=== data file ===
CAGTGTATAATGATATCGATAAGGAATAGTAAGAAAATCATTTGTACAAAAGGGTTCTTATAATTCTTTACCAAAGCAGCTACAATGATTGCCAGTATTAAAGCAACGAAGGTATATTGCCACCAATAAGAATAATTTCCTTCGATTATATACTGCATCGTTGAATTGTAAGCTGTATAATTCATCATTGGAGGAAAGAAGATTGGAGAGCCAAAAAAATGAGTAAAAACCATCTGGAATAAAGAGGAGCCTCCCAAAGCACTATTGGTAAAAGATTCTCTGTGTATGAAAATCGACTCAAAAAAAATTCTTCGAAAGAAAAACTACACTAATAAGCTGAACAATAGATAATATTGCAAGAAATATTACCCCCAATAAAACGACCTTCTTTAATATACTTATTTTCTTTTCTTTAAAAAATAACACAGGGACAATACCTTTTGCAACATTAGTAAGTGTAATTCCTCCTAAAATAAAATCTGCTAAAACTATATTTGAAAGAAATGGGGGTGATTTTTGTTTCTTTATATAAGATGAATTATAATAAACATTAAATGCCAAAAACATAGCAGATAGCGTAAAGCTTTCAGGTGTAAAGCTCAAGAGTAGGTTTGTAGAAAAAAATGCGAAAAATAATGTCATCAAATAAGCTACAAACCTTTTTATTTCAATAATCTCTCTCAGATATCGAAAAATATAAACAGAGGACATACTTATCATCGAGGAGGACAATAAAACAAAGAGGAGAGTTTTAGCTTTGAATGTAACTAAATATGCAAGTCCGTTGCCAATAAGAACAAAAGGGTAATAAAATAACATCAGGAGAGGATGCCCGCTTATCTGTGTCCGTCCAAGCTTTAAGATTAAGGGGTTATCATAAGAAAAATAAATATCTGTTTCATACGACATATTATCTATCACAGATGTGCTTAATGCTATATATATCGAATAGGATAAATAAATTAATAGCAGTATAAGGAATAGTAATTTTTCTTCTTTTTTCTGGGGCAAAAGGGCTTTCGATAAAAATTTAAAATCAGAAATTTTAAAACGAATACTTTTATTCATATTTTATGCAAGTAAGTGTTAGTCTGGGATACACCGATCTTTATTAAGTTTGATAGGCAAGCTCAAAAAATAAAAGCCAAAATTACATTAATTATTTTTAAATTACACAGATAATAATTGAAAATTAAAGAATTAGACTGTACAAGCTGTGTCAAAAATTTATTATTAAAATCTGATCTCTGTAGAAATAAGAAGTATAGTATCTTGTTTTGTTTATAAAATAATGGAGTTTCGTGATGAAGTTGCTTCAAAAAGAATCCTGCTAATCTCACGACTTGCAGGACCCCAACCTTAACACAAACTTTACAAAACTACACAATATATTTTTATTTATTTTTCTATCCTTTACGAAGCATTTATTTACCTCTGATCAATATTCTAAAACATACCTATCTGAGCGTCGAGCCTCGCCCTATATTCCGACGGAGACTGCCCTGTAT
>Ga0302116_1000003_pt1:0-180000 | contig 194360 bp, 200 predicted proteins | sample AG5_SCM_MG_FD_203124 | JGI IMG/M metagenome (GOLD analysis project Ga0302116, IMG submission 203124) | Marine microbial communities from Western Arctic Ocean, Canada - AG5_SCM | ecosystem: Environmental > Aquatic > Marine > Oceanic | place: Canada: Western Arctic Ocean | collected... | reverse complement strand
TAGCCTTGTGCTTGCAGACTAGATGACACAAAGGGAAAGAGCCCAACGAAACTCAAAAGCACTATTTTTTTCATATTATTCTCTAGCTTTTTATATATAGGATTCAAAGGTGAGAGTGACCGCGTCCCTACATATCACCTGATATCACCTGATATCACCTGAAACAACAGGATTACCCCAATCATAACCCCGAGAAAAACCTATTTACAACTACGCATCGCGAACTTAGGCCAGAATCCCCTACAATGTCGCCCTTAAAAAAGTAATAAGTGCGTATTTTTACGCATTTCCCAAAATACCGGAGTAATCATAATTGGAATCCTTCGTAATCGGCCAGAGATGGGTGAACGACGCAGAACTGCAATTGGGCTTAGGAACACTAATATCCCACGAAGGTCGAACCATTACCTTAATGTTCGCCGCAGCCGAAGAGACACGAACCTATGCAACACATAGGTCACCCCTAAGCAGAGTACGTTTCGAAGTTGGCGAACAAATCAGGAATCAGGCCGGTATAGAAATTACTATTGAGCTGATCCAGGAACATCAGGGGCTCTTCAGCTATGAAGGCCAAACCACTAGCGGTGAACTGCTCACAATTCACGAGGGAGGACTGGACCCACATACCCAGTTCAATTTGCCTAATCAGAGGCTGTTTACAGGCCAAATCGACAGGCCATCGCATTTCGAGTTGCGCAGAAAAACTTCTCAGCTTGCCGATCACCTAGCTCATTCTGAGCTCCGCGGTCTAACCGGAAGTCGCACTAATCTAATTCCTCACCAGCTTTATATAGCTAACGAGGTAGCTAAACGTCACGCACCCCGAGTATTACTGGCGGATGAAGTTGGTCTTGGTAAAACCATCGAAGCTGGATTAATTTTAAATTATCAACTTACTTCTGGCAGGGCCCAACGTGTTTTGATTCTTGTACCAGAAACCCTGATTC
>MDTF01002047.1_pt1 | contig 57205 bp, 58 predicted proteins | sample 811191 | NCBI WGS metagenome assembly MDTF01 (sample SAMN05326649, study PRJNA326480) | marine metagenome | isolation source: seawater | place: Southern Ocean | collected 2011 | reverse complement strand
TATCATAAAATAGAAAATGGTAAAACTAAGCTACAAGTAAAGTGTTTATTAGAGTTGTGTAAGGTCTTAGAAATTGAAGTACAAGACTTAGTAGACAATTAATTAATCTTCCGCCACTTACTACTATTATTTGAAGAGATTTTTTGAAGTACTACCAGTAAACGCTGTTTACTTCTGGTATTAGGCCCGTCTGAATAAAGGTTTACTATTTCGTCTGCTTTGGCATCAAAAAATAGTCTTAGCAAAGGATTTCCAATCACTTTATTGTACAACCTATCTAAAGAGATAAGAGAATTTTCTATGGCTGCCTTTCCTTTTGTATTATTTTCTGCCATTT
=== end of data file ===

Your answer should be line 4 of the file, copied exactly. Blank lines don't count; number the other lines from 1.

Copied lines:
>MDTF01002047.1_pt1 | contig 57205 bp, 58 predicted proteins | sample 811191 | NCBI WGS metagenome assembly MDTF01 (sample SAMN05326649, study PRJNA326480) | marine metagenome | isolation source: seawater | place: Southern Ocean | collected 2011 | reverse complement strand